Food Retail in the Rural Periphery Using the Example of Germany: Identifying Success Factors

Food Retail in the Rural Periphery Using the Example of Germany: Identifying Success Factors

Ulrich Juergens
DOI: 10.4018/978-1-7998-2220-2.ch012
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Using a mixed-method approach, the author documents processes of decline in food retail on the spatial meso-scale of a northern German federal state and investigates the attitudes and patterns of demand of households dealing with the loss of local retail. Cluster and discriminant analysis are used to identify five relevant sub-groups, all of which are characterised by an ongoing discourse concerning the local retail structures. The five sub-groups define their (dis)interest in local retail using very different spatial, temporal, and substantial criteria. These criteria are drawn upon by local retailers to develop strength and weakness profiles and identify learning potential in an attempt to use innovative forms of niche marketing to better attract non-users or minimal users. Expert interviews with village shopkeepers and local producers of fresh goods indicate which solutions are being implemented to secure the commercial success of rural local retail in the long term and to distinguish such retail from the offerings of ubiquitous chains of supermarkets and discounters.
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Background And Aims

Since the 1990s there has been a clear increase in research interest in the spatial inequality of food supplies and food retail formats, right down to the micro- and meso-scales. In the 1970s and 1980s the discussion focused rather on food insecurity, hunger, production, growth in the world’s population and declining natural resources, a discussion that adopted a global perspective and was primarily anchored in the global South (Maxwell, 1996). In contrast, in the global North and its so-called developed industrial and service societies, attention is increasingly directed towards country-wide, comprehensive, ‘fair’ and alternative supplies of food on the local scale (Wrigley, 2002; Bitto, Morton, Oakland, & Sand, 2003). In recent decades innovative retail formats like supermarkets, discounters, self-service department stores and shopping centres have spread globally (Reardon, Timmer, Barrett, & Berdegué, 2003; Nandonde, & Kuada, 2018). These retail formats target customers with cars and focus on growth in floor space, diverse ranges of goods, quality of the shopping experience and the coupling of different retail, gastronomic and service offerings. The visible results of these developments are processes of displacement and depletion that particularly affect traditional, labour-intensive, owner-run and non-chain shops with limited floor space and underdeveloped technology, shops that are often close to residential areas and can be reached by foot. This is because the mobility patterns and retail demands of many customers have changed and there is no longer sufficient demand for convenience stores (Coca-Stefaniak, Hallsworth, Parker, Bainbridge, & Yuste, 2005). In Germany alone the number of businesses in food retail has declined by about 75% to 38,600 units within 50 years (1966-2013) (Deutscher Bundestag, 2015: 3).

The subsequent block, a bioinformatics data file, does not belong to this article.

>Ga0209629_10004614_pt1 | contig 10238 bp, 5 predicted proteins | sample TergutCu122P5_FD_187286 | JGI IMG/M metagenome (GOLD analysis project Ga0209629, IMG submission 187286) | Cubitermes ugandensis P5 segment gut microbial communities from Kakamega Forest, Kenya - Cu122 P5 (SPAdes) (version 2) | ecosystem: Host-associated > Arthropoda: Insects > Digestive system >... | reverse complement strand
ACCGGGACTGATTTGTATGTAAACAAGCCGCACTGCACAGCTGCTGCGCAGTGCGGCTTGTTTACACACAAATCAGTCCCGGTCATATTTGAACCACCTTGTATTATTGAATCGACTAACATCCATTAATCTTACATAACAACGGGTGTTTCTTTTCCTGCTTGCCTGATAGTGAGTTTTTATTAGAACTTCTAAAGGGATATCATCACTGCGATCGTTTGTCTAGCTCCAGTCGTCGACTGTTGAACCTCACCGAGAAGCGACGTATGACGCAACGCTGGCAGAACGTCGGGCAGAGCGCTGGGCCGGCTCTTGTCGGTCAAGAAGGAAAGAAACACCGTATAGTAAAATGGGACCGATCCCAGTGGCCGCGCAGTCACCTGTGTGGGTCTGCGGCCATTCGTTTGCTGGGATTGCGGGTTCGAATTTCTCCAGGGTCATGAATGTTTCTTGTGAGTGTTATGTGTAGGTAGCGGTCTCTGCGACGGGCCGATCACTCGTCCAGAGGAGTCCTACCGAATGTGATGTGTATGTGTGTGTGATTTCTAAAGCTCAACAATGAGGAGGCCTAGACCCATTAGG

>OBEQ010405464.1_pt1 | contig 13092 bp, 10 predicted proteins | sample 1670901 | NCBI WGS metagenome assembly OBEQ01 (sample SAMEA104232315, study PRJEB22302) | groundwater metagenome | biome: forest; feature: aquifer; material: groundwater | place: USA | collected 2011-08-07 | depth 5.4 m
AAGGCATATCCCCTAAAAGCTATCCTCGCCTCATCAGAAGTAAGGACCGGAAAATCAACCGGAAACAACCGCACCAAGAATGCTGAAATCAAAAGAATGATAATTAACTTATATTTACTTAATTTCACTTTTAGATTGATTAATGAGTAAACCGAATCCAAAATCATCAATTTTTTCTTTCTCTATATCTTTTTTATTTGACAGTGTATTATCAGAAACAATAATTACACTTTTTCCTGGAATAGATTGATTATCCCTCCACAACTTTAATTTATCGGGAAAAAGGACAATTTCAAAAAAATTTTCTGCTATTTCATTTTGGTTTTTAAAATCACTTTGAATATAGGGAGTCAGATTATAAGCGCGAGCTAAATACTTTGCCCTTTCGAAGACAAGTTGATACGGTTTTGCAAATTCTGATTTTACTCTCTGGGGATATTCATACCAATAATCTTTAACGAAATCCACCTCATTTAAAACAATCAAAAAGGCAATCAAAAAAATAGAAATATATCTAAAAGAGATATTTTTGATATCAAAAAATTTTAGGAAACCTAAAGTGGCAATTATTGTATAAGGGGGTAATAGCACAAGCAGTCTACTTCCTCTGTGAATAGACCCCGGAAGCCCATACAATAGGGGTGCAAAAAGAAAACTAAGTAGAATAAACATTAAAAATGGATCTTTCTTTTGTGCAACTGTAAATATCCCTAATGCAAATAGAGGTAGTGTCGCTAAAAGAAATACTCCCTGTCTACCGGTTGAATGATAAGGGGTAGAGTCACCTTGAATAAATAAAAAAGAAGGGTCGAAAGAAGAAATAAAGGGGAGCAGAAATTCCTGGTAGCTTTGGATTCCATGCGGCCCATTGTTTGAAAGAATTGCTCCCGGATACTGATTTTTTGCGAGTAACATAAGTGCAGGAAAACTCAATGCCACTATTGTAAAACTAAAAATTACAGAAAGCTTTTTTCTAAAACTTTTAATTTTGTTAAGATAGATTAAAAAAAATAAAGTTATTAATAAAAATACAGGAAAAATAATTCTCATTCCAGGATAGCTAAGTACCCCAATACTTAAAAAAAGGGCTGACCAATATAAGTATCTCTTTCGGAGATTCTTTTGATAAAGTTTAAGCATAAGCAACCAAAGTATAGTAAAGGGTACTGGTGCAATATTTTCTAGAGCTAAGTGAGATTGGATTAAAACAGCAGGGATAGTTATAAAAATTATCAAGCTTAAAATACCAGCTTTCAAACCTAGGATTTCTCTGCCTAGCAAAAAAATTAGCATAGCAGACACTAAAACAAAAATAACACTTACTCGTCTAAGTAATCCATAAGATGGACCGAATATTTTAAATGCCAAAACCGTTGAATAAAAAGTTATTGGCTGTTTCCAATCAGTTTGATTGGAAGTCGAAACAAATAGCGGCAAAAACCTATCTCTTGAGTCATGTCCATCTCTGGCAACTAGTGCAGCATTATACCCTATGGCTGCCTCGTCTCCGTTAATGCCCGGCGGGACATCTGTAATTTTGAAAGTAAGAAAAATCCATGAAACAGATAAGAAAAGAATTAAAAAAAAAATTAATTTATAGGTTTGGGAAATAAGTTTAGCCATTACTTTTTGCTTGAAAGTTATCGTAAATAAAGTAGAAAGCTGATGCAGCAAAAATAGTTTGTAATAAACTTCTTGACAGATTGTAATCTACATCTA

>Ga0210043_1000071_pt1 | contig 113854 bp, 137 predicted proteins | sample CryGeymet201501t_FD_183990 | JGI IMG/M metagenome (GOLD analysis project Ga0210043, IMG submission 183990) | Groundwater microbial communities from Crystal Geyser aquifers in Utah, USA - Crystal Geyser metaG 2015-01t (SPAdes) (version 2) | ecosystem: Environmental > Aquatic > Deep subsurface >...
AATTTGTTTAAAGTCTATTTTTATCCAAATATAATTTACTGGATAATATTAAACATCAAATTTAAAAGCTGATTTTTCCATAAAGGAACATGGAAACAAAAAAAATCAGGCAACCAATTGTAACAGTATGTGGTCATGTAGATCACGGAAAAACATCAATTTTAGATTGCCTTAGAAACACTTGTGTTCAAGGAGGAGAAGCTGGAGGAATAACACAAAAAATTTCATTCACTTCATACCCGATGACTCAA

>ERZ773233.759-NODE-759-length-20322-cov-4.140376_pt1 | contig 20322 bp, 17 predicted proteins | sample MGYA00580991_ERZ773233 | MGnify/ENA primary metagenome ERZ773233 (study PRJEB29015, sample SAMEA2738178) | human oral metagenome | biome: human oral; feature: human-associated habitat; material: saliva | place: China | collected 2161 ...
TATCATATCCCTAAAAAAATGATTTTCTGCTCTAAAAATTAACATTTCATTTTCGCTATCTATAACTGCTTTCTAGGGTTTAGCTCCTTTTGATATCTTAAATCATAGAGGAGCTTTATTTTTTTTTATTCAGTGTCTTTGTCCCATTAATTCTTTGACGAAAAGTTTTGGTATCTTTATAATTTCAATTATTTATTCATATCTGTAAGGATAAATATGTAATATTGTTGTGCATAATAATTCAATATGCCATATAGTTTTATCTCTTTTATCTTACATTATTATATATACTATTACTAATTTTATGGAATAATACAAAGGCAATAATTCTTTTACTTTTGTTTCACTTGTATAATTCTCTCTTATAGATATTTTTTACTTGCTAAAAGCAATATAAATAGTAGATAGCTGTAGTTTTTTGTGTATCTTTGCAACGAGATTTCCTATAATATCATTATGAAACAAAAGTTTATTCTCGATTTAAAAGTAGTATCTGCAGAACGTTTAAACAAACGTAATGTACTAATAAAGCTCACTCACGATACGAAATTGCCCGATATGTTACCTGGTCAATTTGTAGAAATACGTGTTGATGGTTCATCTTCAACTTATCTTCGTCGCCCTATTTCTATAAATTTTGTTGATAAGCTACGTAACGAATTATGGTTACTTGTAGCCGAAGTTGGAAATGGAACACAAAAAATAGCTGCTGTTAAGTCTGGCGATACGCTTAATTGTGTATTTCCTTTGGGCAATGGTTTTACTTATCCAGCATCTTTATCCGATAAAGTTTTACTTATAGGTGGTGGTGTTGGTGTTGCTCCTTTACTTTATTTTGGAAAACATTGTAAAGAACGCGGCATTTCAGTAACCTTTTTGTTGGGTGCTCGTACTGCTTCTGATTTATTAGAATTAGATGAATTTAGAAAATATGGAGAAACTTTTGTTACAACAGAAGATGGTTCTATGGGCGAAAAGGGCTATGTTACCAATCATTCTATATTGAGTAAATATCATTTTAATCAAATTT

Key Terms in this Chapter

Supermarket: A retail format with a broad range of branded food articles, characterised by a self-service set-up with, usually, counters for serving fresh products like meat, cheese and bread.

Geographical Information System (GIS): Software for the computer-aided processing and cartographic representation of large amounts of data.

Convenience Store: Usually a retail format with limited floor space, such as a kiosk, a petrol station shop, railway station shop or neighbourhood store, which attracts customers due to its convenience and accessibility, both temporally speaking and in terms of transport, and its limited product range.

Food Desert: A residential area characterised by the depletion, increasing monotony or complete loss of food retail facilities. This is linked to sustained deterioration in the product range. ‘Objective’ food deserts can be contrasted with ‘subjective’ food deserts in which people, due to a lack of information or interest, fail to make sufficient use of local retail, placing a question mark on the viability of these retail offerings.

Food-Related Lifestyle: A concept that links interest in and demand for food goods with psychographic attitudes and perceptions.

Schleswig-Holstein: The most northern state of the Federal Republic of Germany with extremely rural settlement structures.

Accessibility: The spatial and temporal effort required to reach a place. Accessibility can vary with changes in speeds, forms of mobility (car, bicycle, on foot) and landscape (e.g., slopes, mountains) and can be graphically depicted as catchment areas using Geographical Information Systems.

Discount Store: Retail chain format with a limited product range, aggressive price-based marketing, few service features and a self-service set-up. Particularly successful in the food retail sector; Aldi and Lidl are the most well-known globally active companies from Germany.

Village Shop: A retail format in rural areas that should safeguard local food supplies but is fighting for survival following years of intense commercial pressure arising from competition with chains of discounters and supermarkets.

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